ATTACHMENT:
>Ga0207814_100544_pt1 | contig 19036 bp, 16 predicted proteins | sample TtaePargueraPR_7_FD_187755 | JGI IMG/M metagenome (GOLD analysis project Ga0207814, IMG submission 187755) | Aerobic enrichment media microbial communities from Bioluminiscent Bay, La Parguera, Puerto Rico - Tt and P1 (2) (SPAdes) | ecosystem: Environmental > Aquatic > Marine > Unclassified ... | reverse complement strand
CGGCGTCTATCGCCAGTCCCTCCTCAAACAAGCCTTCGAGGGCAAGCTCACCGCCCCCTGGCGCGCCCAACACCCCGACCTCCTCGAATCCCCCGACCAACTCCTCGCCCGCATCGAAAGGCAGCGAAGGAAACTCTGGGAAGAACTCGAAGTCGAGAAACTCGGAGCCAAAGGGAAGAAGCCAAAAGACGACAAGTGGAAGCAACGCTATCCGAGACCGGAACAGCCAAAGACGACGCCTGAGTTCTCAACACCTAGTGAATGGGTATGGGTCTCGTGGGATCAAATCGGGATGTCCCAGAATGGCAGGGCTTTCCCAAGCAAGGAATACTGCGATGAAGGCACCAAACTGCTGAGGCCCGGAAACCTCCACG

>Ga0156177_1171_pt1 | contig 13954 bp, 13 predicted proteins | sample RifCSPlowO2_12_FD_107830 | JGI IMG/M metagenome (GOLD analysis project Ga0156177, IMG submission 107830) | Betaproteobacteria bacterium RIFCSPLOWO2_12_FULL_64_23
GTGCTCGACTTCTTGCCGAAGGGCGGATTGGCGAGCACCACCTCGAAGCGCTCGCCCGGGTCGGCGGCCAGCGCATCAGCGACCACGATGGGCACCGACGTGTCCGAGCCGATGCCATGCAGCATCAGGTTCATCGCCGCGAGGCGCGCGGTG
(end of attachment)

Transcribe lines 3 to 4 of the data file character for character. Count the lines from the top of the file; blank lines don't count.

>Ga0156177_1171_pt1 | contig 13954 bp, 13 predicted proteins | sample RifCSPlowO2_12_FD_107830 | JGI IMG/M metagenome (GOLD analysis project Ga0156177, IMG submission 107830) | Betaproteobacteria bacterium RIFCSPLOWO2_12_FULL_64_23
GTGCTCGACTTCTTGCCGAAGGGCGGATTGGCGAGCACCACCTCGAAGCGCTCGCCCGGGTCGGCGGCCAGCGCATCAGCGACCACGATGGGCACCGACGTGTCCGAGCCGATGCCATGCAGCATCAGGTTCATCGCCGCGAGGCGCGCGGTG